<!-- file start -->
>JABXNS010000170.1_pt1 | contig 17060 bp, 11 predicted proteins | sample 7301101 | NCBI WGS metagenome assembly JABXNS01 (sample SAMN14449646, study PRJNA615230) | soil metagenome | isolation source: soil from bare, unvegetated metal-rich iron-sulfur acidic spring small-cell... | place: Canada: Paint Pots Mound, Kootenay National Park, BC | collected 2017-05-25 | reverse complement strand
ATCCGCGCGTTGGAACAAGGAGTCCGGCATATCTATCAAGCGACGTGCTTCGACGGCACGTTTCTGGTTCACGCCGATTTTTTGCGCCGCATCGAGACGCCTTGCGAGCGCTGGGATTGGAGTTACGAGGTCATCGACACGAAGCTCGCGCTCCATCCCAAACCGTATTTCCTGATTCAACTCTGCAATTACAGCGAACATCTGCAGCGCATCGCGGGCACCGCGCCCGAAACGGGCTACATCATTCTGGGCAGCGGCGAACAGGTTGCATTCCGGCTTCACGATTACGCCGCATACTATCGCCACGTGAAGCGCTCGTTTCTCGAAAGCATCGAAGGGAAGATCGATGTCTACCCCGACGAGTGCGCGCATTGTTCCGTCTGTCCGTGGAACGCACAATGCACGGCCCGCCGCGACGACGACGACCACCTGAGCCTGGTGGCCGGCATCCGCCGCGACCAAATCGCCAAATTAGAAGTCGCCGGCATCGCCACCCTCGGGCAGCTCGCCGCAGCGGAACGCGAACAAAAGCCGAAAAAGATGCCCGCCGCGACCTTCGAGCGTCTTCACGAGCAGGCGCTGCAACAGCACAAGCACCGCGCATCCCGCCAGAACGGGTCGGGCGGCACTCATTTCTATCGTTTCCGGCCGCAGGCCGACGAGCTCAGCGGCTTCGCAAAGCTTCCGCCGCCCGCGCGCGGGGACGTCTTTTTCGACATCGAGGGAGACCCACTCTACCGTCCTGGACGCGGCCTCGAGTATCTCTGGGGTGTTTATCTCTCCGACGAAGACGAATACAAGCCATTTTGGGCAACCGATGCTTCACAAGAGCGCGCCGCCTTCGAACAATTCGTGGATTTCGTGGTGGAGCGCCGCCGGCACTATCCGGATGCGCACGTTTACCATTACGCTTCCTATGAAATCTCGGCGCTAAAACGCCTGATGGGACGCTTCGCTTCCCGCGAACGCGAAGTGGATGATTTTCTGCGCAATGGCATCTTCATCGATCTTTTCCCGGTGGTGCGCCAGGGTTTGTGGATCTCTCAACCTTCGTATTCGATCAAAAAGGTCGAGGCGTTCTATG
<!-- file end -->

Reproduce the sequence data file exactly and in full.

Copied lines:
>JABXNS010000170.1_pt1 | contig 17060 bp, 11 predicted proteins | sample 7301101 | NCBI WGS metagenome assembly JABXNS01 (sample SAMN14449646, study PRJNA615230) | soil metagenome | isolation source: soil from bare, unvegetated metal-rich iron-sulfur acidic spring small-cell... | place: Canada: Paint Pots Mound, Kootenay National Park, BC | collected 2017-05-25 | reverse complement strand
ATCCGCGCGTTGGAACAAGGAGTCCGGCATATCTATCAAGCGACGTGCTTCGACGGCACGTTTCTGGTTCACGCCGATTTTTTGCGCCGCATCGAGACGCCTTGCGAGCGCTGGGATTGGAGTTACGAGGTCATCGACACGAAGCTCGCGCTCCATCCCAAACCGTATTTCCTGATTCAACTCTGCAATTACAGCGAACATCTGCAGCGCATCGCGGGCACCGCGCCCGAAACGGGCTACATCATTCTGGGCAGCGGCGAACAGGTTGCATTCCGGCTTCACGATTACGCCGCATACTATCGCCACGTGAAGCGCTCGTTTCTCGAAAGCATCGAAGGGAAGATCGATGTCTACCCCGACGAGTGCGCGCATTGTTCCGTCTGTCCGTGGAACGCACAATGCACGGCCCGCCGCGACGACGACGACCACCTGAGCCTGGTGGCCGGCATCCGCCGCGACCAAATCGCCAAATTAGAAGTCGCCGGCATCGCCACCCTCGGGCAGCTCGCCGCAGCGGAACGCGAACAAAAGCCGAAAAAGATGCCCGCCGCGACCTTCGAGCGTCTTCACGAGCAGGCGCTGCAACAGCACAAGCACCGCGCATCCCGCCAGAACGGGTCGGGCGGCACTCATTTCTATCGTTTCCGGCCGCAGGCCGACGAGCTCAGCGGCTTCGCAAAGCTTCCGCCGCCCGCGCGCGGGGACGTCTTTTTCGACATCGAGGGAGACCCACTCTACCGTCCTGGACGCGGCCTCGAGTATCTCTGGGGTGTTTATCTCTCCGACGAAGACGAATACAAGCCATTTTGGGCAACCGATGCTTCACAAGAGCGCGCCGCCTTCGAACAATTCGTGGATTTCGTGGTGGAGCGCCGCCGGCACTATCCGGATGCGCACGTTTACCATTACGCTTCCTATGAAATCTCGGCGCTAAAACGCCTGATGGGACGCTTCGCTTCCCGCGAACGCGAAGTGGATGATTTTCTGCGCAATGGCATCTTCATCGATCTTTTCCCGGTGGTGCGCCAGGGTTTGTGGATCTCTCAACCTTCGTATTCGATCAAAAAGGTCGAGGCGTTCTATG